TregoED Blog

Safeguard your District’s Plans by “Thinking Things Through”

The Thinker - thinking things throughIt has been said, “The best-laid plans of mice and men often go awry,” – using a good process to vet those plans before implementation can help you to avoid problems by just “thinking things through.” Your plans for re-opening schools and beyond are emotionally charged, high stakes and, if done right so far, – highly visible to your staff and community.  Putting in the time to “think things through” can help you avoid problems and/or plan contingencies.

When major league baseball opened – all eyes were upon them.  Such highly visible, high stakes plans must really have been thought through, right?  I was shocked to hear that when the first rain delay occurred, those teams involved had no contingency plan in place in case of a long delay.  Players were left together inside to ride out the storm – a situation that, for the many players and coaches who take Covid19 protocols seriously, made many angry and scared. I have to admit, I was a little surprised that they had not “thought things through” – after all, rain delays are a regular part of the game and it seems like MLB could afford to have their highly paid managers best thinking on re-opening protocols.

Even more important than baseball

Planning for re-opening schools is another highly visible, high stakes and even more personal emotionally-charged plan.  How can you be sure that you have “thought of everything?”  It seems it would be even more important here to use a systematic process to ensure that you have considered all possibilities.

What could go wrong?

So, how can you be sure that you have “thought things through?”  What questions need to be asked? Potential Problem Analysis is a process that has been used successfully in many schools with all sorts of plans – from the placement of one special education student to the redistricting of schools.    This process with the acronym P. L. A. N.  is a step-by-step road map to help you check and double check that you have considered all possible problems and guide you through planning for both prevention and contingencies.

Potential Problem Analysis helps you “think things through”

4 Steps to Potential Problem Analysis

Step 1: Predict what could go wrong

It seems obvious that most districts would consider “what could go wrong” before implementing any complex plans, but, assessing the threat of each potential problem takes the thinking one step further. What is the specific future trouble or damage we hope to avoid? What is the probability (likelihood) this potential problem will occur? What is the seriousness (impact) if it does occur? Is the risk or threat level acceptable, or do we need to take action to reduce it? Asking these additional questions can help save you time and energy by helping you prioritize your planning.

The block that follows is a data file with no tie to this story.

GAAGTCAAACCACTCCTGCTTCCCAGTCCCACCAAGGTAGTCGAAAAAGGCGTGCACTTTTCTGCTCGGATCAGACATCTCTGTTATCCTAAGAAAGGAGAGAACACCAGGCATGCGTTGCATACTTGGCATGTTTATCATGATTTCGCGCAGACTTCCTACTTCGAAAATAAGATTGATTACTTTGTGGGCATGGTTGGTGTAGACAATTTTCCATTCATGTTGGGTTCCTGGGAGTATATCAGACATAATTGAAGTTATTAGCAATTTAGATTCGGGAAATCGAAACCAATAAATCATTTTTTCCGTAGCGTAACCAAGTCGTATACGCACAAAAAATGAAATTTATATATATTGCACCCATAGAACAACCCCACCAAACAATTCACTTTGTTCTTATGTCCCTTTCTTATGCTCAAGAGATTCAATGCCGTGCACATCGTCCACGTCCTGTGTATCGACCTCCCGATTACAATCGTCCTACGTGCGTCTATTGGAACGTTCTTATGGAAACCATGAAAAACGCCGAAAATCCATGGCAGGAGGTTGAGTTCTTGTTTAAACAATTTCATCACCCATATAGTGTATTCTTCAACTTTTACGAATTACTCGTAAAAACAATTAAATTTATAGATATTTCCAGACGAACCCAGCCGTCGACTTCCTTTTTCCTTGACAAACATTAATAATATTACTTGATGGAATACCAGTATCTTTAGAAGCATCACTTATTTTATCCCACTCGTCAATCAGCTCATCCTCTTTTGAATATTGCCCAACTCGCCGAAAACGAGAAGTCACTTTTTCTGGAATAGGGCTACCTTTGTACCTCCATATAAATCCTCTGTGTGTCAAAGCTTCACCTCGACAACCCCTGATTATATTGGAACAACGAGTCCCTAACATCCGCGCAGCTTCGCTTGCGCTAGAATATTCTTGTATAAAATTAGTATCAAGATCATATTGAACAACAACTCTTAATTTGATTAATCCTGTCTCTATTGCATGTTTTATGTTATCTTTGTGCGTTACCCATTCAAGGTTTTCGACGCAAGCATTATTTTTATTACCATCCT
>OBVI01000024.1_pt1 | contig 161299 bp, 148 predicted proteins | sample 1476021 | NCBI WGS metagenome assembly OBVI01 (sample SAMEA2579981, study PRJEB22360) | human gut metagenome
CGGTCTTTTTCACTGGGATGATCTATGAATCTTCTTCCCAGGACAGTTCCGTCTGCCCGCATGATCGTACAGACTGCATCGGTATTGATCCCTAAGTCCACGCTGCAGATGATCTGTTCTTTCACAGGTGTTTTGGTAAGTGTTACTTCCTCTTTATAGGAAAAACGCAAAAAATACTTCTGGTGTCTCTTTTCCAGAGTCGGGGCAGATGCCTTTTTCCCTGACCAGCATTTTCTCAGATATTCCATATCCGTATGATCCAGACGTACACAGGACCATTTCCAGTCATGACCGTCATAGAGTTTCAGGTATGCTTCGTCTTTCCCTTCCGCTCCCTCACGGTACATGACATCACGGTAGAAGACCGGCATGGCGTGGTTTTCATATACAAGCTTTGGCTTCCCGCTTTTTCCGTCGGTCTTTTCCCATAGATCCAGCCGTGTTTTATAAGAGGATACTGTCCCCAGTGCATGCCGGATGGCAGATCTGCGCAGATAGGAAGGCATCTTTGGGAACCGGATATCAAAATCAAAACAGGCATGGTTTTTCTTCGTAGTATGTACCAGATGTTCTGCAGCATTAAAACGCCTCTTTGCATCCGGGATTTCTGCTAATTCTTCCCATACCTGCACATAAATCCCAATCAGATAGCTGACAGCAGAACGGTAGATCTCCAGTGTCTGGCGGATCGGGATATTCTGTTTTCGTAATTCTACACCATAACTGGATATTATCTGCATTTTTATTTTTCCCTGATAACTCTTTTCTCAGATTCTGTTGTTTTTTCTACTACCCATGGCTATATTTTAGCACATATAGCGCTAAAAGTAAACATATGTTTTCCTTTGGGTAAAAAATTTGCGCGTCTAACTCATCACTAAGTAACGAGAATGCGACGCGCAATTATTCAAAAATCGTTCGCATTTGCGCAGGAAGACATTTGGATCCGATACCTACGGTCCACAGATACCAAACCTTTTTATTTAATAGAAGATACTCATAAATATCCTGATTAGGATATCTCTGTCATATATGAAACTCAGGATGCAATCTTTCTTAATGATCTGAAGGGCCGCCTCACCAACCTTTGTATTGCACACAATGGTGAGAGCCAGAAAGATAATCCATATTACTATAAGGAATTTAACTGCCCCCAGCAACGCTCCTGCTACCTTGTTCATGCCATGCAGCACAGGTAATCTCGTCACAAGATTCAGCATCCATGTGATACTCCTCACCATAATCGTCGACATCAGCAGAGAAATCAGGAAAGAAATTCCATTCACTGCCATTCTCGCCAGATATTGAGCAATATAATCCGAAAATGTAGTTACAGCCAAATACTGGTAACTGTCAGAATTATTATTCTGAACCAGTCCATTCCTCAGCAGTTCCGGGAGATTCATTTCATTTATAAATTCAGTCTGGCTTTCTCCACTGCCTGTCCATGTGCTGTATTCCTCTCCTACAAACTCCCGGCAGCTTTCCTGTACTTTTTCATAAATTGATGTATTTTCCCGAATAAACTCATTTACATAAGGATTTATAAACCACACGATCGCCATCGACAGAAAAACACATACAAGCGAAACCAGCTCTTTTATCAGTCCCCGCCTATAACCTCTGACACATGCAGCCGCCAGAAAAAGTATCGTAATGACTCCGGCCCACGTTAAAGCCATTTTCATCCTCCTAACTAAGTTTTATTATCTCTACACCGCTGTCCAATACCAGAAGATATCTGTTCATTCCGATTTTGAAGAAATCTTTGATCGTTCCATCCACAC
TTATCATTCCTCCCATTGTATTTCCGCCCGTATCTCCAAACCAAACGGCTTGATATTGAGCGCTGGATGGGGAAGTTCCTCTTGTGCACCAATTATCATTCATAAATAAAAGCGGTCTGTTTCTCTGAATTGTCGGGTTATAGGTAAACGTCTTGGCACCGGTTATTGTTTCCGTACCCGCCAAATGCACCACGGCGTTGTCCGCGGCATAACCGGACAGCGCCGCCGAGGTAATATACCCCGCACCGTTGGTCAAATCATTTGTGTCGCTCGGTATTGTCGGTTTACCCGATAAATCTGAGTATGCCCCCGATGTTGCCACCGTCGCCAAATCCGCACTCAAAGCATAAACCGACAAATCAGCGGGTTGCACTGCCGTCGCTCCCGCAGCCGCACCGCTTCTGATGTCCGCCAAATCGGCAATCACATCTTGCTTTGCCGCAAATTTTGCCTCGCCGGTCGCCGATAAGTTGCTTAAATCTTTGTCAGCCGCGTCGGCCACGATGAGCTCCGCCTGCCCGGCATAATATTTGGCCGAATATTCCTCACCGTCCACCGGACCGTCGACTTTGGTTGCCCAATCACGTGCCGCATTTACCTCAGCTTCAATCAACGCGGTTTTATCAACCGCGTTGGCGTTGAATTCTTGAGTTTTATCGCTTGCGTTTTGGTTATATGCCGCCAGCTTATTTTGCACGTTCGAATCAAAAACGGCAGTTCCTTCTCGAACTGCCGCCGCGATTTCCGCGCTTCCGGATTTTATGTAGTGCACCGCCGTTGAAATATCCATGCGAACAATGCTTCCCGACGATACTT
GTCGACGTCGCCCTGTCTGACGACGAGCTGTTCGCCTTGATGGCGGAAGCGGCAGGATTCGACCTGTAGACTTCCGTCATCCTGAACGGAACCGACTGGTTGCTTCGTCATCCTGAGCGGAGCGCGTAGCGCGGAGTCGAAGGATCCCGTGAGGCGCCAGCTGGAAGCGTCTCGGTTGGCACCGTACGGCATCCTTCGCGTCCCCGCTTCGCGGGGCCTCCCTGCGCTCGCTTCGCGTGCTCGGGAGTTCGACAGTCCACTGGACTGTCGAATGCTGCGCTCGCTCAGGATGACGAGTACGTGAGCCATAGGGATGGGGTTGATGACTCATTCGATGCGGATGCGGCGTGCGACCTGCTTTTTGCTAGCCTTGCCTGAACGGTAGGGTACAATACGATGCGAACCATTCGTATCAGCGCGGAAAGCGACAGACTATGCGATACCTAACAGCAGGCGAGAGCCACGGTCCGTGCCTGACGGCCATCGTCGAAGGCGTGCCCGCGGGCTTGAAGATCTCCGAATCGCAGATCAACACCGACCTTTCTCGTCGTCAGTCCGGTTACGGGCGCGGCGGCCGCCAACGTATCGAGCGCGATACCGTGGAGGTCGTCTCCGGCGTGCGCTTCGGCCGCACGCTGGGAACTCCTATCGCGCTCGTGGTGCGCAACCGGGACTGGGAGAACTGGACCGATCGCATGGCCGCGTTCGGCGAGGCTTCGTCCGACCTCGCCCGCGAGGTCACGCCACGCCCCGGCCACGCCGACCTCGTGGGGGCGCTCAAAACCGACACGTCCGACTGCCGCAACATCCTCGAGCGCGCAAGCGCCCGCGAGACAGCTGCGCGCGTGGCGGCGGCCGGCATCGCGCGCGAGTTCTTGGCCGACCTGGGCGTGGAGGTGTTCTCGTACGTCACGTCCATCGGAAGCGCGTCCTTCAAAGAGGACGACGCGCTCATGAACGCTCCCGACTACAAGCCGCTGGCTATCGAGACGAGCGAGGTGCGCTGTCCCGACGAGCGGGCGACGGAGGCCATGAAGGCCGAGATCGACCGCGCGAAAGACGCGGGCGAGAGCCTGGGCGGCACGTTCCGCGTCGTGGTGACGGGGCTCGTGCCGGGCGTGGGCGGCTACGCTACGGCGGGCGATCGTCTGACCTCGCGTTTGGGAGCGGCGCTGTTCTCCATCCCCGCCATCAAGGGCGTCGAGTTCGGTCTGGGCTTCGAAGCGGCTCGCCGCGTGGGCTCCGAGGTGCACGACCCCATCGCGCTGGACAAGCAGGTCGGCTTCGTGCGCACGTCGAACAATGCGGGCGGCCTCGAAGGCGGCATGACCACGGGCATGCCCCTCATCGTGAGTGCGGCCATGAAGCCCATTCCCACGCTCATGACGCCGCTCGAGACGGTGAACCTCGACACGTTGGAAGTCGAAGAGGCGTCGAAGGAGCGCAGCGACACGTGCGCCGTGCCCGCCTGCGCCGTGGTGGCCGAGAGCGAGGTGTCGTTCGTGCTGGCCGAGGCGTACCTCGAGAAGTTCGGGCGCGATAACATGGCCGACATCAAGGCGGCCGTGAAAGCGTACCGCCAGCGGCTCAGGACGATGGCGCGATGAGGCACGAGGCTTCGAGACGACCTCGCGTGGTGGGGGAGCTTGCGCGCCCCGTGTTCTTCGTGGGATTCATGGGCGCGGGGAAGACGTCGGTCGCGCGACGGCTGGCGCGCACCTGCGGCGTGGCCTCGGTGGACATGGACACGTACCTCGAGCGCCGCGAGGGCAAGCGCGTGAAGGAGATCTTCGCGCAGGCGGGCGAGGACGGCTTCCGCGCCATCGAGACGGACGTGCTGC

Step 2:  List likely causes

It is one thing to be aware of the specific problems you may encounter, it is another to drill down to the cause (or multiple causes of the problem).  Again, understanding why the problem might occur ensures that you will focus on the cause when you are trying to plan for it, not just throwing a band aid on every problem that comes up along the way.

Determining the cause of a potential problem can lead to either preventative or contingent actions

Step 3:  Agree on preventative actions

Asking “What can we do to keep each likely cause from occurring or creating the potential problem?” is the first step in helping you avoid the problem.  To build a solid plan, you need to also determine What/Who/When—What needs to be done? Who will be responsible? By when must it be initiated or accomplished?

Step 4 Note Contingent Actions to limit the damage

What if, despite your “best laid plans” – the problem still occurs?  How can we reduce the seriousness of the problem, if it does occur?  Again, when developing contingency plans, you need to determine What/Who/When—What needs to be done? Who will be responsible? By when must it be in place? How do you know when these plans need to kick in?  Identifying the triggers for any actions that need to be taken can be determined by determining “How will we know when the problem has occurred? Who or what will initiate/trigger each contingent action?”

How we will educate our students in the days, weeks, months and years to come is in flux.  Your initial plans are set – maybe you have already started implementing – but have you thought things through? Using a systematic process can help ensure that you are prepared for every possible potential problem with both actions and contingencies.

Interested in learning more?  Learn how schools can use PPA to shore up their plans. Attend our free webinar on Transitioning to the Next Normal:  Potential Problem Analysis on August 19, 2020—9:00-10:00 am (ET)

Related Blogs

4 Steps to Prepare Schools for COVID19 

Simple Strategy for Cultivating the Silver Lining